Forty Words for Sorrow by Giles Blunt

Forty Words for Sorrow by Giles Blunt

Reviewed by L.D.Y.

Hardcover (available in mass-market), 326 pages, 2000

Rating: 9/10

Reason for Reading: Recommended at BookCrazy.

Synopsis: A number of teenagers in Algonquin Bay have gone missing, and Detective John Cardinal’s worst suspicions are confirmed with the discovery of the first body. Cardinal’s pursuit of the killer is impeded by problems at home, and his own criminal past being investigated, but he doesn’t have much time: another victim has been chosen.

Why you should read this book: A fast-paced suspense novel, Blunt pulls us not only into the urgency of finding the serial killer, but Detective Cardinal’s personal life as well. Blunt has a flair for developing characters while keeping the storyline moving along, something that is often lacking in other suspense writers.

Why you should avoid this book: If you like clean, neatly-tied up endings, you’ll have to keep reading. Blunt’s second book in the Cardinal series is The Delicate Storm.

Opening paragraph:

It gets dark early in Algonquin Bay. Take a drive up Airport Hill at four o’clock on a February afternoon and when you come back half an hour later, the streets of the city will glitter below you in the dark like so many runaways. The forty-sixth parallel may not be all that far north; you can be much further north and still be in the United States, and even London, England, is a few degrees closer to the North Pole. But this is Ontario, Canada, we’re talking about, and Algonquin Bay in February is the very definition of winter: Algonquin Bay is snowbound, Algonquin Bay is quiet, Algonquin Bay is very, very cold.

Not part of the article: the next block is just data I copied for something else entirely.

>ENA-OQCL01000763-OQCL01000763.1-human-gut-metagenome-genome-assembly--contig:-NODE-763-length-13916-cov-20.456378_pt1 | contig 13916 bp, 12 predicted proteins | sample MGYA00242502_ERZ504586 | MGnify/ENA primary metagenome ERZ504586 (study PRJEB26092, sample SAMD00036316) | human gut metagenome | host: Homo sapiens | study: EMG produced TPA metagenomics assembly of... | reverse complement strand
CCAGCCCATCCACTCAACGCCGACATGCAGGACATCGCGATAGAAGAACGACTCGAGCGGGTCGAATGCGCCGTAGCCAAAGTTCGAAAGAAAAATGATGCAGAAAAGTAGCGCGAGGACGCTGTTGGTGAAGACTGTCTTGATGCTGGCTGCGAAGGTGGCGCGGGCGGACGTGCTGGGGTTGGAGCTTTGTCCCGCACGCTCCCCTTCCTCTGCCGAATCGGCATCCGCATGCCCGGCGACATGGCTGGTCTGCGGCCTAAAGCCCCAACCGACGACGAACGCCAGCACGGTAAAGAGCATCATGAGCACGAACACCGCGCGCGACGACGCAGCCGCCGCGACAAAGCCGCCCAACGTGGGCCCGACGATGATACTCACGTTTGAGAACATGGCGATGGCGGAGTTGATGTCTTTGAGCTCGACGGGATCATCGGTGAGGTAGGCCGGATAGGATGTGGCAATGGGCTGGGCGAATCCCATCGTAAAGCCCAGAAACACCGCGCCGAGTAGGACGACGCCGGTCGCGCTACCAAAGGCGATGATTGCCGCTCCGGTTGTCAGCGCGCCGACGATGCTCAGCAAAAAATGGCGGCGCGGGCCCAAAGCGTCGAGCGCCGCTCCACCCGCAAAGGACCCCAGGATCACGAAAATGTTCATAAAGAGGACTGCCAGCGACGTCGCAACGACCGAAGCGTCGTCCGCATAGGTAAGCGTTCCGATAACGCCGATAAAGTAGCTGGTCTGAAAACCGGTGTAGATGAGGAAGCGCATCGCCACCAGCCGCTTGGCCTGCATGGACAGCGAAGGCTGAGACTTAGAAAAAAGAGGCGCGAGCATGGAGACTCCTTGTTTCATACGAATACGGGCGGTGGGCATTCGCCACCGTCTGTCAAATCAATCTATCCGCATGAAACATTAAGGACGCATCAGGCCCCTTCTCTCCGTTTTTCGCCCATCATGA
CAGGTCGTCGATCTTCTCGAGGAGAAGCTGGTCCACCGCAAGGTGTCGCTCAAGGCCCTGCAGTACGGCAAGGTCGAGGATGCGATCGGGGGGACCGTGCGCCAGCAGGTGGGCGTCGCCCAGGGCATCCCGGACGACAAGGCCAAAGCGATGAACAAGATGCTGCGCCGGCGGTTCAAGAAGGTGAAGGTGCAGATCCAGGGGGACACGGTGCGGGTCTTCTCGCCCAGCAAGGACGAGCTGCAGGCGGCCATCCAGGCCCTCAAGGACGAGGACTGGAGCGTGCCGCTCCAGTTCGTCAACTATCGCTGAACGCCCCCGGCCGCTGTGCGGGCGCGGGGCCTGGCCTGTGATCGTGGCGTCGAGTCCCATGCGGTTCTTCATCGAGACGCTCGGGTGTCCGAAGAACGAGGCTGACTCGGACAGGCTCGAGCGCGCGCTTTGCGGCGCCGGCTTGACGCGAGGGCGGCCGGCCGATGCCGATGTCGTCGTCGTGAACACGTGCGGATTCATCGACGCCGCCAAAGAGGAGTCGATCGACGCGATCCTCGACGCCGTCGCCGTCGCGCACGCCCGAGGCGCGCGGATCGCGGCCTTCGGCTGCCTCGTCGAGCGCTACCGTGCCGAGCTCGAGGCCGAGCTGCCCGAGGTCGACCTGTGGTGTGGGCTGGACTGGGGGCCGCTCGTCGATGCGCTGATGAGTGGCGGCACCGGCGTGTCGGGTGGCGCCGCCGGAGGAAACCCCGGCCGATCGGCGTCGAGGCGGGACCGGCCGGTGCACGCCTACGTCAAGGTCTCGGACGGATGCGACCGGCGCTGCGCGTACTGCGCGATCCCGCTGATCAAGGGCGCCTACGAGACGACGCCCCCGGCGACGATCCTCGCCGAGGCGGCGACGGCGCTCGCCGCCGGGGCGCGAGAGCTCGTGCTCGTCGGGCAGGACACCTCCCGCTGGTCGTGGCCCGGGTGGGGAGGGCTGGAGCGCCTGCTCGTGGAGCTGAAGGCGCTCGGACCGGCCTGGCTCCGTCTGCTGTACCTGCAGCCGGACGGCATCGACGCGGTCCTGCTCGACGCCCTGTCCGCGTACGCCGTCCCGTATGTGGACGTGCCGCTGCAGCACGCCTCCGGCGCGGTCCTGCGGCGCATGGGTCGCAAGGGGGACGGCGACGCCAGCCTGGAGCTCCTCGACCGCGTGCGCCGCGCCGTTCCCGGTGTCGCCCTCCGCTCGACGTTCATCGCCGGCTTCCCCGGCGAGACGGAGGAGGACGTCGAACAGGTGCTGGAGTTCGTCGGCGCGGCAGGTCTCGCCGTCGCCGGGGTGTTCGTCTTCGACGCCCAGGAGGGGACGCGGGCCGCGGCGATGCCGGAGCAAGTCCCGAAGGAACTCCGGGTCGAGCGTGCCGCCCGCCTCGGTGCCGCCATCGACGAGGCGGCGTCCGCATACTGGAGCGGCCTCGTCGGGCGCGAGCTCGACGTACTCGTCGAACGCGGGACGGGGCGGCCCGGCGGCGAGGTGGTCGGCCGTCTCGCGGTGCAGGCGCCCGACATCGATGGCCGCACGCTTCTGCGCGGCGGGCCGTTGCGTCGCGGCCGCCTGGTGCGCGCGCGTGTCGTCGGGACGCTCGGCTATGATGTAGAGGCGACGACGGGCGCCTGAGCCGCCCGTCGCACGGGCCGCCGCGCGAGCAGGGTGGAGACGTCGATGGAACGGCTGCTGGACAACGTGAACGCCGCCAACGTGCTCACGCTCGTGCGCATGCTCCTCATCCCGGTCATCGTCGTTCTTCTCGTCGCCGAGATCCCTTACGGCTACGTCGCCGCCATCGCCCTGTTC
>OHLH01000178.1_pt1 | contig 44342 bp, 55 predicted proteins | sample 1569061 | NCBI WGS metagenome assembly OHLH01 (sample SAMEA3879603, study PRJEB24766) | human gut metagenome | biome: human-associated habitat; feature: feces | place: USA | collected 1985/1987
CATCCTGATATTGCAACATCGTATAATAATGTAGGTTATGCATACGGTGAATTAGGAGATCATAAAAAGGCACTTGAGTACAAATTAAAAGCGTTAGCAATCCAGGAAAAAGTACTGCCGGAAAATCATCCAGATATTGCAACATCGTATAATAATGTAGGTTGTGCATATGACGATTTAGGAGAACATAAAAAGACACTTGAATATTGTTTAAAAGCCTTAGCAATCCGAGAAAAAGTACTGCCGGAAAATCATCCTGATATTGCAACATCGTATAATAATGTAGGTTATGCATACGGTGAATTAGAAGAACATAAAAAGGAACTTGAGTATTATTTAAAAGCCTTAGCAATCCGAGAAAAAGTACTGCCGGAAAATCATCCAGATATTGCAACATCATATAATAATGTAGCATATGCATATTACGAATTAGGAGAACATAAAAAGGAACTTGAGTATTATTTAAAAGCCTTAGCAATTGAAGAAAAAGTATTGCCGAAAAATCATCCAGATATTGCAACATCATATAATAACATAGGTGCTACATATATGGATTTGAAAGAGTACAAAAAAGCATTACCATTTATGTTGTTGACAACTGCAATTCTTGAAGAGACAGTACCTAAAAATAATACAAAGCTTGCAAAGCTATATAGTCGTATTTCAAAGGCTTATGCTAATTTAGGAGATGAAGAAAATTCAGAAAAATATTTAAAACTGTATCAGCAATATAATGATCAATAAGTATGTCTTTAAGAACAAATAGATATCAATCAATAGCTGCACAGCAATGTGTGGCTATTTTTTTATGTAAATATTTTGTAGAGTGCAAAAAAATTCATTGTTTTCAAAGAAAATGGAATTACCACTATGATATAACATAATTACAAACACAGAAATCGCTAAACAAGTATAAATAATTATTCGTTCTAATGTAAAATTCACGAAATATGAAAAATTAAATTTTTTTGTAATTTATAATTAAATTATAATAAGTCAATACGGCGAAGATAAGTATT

Fabulous quotes:

The rest of the side was blank. So was side two. They listened to the entire half-hour of tape hiss to make sure. Cardinal, Delorme and Setevic in utter silence. It was a long time before anyone spoke. Cardinal’s voice sounded terribly loud, even to himself. ‘You got anybody in Documents who can tell us more about this?’

‘Uh, no,’ Setevic said, still stunned.
‘Because we just listened to the murder of a young girl, and I want to know everything there is to know about this tape. Don’t you have anyone in Documents?’

‘Documents? Documents people are strictly paper and handwriting. Bunco stuff. But I’ll -‘ Steve coughed. Cleared his throat. He was a big man, looked like a man who could take care of himself, too, was Cardinal’s assessment; but he was still having a hard time with what they’d heard. ‘I’ll give you a phone number,’ he said at last. ‘There’s a guy the OPP like to use.’

There was a noise from out front and Delorme turned back to face her own desk. Low voices, laughter, a slamming locker. Delorme listed the handset on Cardinal’s phone and hit the automatic redial button. While waiting for it to pick up, she stared at a snapshot pinned next to Dyson’s memo. It was a felon, obviously – a huge man with a flat head made flatter by a brush cut. He was leaning back, apparently at ease, on a car, his weight seriously depressing the vehicle’s springs. Cops often kept pictures of their favourite collars, men who had shot them, that kind of thing.
Delorme’s reflections were interrupted by a voice she recognized. ‘Office of Forensic Medicine.’

‘Oh, sorry. Wrong number.’

Cardinal’s top drawer was open, hardly the habit of a guilty man; on the other hand, possibly the calculated gesture of a man who was very guilty indeed.

Also recommended: Lost Girls by Andrew Pyper; The Treatment by Mo Hayder.

Also by this author: By The Time You Read This; Blackfly Season; Cold Eye; The Delicate Storm.

Author’s website:

Awards: The CWA Silver Dagger for Fiction, 2001

© Lisa Yanaky 2003-2007

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